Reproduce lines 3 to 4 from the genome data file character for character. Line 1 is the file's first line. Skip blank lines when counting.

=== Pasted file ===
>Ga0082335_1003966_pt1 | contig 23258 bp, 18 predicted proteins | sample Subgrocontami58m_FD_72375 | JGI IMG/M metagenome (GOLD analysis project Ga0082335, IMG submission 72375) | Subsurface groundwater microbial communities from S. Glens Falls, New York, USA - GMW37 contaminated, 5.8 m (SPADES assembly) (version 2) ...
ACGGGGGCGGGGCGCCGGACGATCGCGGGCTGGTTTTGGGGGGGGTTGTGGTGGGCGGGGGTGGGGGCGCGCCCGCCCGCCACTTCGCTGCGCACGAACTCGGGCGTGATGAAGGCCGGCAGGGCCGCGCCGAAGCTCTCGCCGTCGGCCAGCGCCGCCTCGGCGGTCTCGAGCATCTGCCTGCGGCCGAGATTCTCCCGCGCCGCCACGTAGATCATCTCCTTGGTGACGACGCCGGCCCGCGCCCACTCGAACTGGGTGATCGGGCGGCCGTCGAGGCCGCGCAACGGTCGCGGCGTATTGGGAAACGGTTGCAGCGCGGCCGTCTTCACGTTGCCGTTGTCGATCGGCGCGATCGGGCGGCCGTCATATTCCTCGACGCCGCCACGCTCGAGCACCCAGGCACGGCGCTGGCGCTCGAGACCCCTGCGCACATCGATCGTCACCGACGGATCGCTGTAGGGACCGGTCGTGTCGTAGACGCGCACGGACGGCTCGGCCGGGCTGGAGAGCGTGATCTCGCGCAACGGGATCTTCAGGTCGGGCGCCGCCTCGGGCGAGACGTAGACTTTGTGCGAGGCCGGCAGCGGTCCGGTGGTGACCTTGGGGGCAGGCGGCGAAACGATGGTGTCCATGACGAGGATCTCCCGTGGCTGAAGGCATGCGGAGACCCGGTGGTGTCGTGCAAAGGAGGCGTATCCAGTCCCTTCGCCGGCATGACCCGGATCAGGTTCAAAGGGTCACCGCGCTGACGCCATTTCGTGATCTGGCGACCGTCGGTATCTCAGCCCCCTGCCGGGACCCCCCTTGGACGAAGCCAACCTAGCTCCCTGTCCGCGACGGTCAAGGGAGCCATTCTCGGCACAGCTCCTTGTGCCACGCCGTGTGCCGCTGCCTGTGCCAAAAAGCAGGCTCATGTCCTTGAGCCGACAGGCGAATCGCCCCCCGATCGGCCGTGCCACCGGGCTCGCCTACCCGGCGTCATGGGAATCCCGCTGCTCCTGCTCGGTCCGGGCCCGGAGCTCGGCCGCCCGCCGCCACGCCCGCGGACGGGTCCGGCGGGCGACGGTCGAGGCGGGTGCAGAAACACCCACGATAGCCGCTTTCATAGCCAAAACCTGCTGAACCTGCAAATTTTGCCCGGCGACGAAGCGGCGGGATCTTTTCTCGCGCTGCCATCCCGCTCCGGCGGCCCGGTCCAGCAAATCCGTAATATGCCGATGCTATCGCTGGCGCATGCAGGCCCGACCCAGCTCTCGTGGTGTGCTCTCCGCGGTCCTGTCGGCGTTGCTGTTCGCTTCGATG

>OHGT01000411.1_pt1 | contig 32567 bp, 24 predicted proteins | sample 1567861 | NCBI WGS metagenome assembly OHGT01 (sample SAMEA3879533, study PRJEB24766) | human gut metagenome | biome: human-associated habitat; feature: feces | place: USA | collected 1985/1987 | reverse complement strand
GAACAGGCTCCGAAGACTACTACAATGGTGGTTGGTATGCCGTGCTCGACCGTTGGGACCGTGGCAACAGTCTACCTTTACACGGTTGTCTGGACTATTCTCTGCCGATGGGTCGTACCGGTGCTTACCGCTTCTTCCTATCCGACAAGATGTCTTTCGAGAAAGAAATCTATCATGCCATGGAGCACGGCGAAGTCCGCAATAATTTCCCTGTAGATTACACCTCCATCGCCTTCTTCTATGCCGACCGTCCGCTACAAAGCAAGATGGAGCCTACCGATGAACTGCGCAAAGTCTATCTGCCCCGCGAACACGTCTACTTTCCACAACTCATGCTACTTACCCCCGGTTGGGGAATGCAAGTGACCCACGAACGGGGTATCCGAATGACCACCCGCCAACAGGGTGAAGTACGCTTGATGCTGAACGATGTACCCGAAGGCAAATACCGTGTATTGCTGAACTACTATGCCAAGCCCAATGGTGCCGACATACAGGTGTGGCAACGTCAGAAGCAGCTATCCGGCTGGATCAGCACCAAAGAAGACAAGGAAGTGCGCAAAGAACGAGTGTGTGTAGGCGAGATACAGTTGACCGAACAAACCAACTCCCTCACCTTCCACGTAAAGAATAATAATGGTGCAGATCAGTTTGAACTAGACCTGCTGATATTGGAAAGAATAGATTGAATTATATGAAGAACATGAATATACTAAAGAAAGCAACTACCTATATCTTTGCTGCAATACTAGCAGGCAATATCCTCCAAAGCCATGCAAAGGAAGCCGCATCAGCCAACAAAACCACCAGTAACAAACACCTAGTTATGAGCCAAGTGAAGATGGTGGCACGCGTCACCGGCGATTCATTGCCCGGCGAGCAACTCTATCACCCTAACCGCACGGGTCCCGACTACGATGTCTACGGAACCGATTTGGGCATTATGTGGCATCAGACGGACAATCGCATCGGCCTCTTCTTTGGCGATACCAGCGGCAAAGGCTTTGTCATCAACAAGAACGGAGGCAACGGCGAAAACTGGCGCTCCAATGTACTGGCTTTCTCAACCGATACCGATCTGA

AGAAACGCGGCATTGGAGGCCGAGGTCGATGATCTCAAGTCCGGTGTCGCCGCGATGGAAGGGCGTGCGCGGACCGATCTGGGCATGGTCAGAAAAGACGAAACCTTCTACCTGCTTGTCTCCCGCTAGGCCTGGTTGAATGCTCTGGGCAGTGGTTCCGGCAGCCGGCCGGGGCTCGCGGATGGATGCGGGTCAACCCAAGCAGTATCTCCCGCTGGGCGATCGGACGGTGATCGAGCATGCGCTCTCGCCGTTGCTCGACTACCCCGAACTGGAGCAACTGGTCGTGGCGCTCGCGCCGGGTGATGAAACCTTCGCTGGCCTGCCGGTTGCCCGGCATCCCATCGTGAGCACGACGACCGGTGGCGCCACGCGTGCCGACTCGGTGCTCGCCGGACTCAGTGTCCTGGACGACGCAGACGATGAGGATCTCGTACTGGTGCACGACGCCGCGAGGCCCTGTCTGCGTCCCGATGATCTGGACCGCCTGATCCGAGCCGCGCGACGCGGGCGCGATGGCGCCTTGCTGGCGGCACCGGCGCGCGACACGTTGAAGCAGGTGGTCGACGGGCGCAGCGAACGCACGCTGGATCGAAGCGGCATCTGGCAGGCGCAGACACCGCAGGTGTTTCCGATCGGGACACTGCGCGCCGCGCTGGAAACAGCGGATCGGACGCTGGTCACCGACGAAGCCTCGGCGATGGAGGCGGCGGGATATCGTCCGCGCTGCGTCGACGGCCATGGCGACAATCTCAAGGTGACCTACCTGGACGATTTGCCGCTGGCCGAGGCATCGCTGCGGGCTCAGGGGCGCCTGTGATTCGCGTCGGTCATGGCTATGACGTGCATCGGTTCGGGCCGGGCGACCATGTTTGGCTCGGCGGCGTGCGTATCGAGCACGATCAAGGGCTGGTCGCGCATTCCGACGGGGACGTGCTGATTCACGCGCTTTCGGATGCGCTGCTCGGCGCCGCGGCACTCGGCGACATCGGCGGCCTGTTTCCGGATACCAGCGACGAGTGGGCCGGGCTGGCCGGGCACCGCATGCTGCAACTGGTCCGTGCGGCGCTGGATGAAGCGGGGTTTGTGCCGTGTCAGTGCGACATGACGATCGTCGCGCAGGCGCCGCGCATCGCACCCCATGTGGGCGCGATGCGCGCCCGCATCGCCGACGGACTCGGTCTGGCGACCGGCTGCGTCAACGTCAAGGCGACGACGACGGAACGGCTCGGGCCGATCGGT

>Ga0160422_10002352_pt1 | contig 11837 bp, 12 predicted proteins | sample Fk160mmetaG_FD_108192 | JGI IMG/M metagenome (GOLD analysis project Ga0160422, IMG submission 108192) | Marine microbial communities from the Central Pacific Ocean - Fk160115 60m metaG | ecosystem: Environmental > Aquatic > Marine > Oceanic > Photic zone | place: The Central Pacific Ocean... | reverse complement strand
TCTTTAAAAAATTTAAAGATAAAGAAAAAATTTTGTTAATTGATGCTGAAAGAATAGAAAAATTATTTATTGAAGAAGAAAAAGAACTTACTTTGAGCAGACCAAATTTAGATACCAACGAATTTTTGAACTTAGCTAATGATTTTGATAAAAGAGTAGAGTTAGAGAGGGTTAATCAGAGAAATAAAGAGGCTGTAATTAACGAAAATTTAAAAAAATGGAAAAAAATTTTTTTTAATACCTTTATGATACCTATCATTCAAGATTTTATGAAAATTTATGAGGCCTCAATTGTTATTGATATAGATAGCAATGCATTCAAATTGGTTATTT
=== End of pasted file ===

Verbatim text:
>OHGT01000411.1_pt1 | contig 32567 bp, 24 predicted proteins | sample 1567861 | NCBI WGS metagenome assembly OHGT01 (sample SAMEA3879533, study PRJEB24766) | human gut metagenome | biome: human-associated habitat; feature: feces | place: USA | collected 1985/1987 | reverse complement strand
GAACAGGCTCCGAAGACTACTACAATGGTGGTTGGTATGCCGTGCTCGACCGTTGGGACCGTGGCAACAGTCTACCTTTACACGGTTGTCTGGACTATTCTCTGCCGATGGGTCGTACCGGTGCTTACCGCTTCTTCCTATCCGACAAGATGTCTTTCGAGAAAGAAATCTATCATGCCATGGAGCACGGCGAAGTCCGCAATAATTTCCCTGTAGATTACACCTCCATCGCCTTCTTCTATGCCGACCGTCCGCTACAAAGCAAGATGGAGCCTACCGATGAACTGCGCAAAGTCTATCTGCCCCGCGAACACGTCTACTTTCCACAACTCATGCTACTTACCCCCGGTTGGGGAATGCAAGTGACCCACGAACGGGGTATCCGAATGACCACCCGCCAACAGGGTGAAGTACGCTTGATGCTGAACGATGTACCCGAAGGCAAATACCGTGTATTGCTGAACTACTATGCCAAGCCCAATGGTGCCGACATACAGGTGTGGCAACGTCAGAAGCAGCTATCCGGCTGGATCAGCACCAAAGAAGACAAGGAAGTGCGCAAAGAACGAGTGTGTGTAGGCGAGATACAGTTGACCGAACAAACCAACTCCCTCACCTTCCACGTAAAGAATAATAATGGTGCAGATCAGTTTGAACTAGACCTGCTGATATTGGAAAGAATAGATTGAATTATATGAAGAACATGAATATACTAAAGAAAGCAACTACCTATATCTTTGCTGCAATACTAGCAGGCAATATCCTCCAAAGCCATGCAAAGGAAGCCGCATCAGCCAACAAAACCACCAGTAACAAACACCTAGTTATGAGCCAAGTGAAGATGGTGGCACGCGTCACCGGCGATTCATTGCCCGGCGAGCAACTCTATCACCCTAACCGCACGGGTCCCGACTACGATGTCTACGGAACCGATTTGGGCATTATGTGGCATCAGACGGACAATCGCATCGGCCTCTTCTTTGGCGATACCAGCGGCAAAGGCTTTGTCATCAACAAGAACGGAGGCAACGGCGAAAACTGGCGCTCCAATGTACTGGCTTTCTCAACCGATACCGATCTGA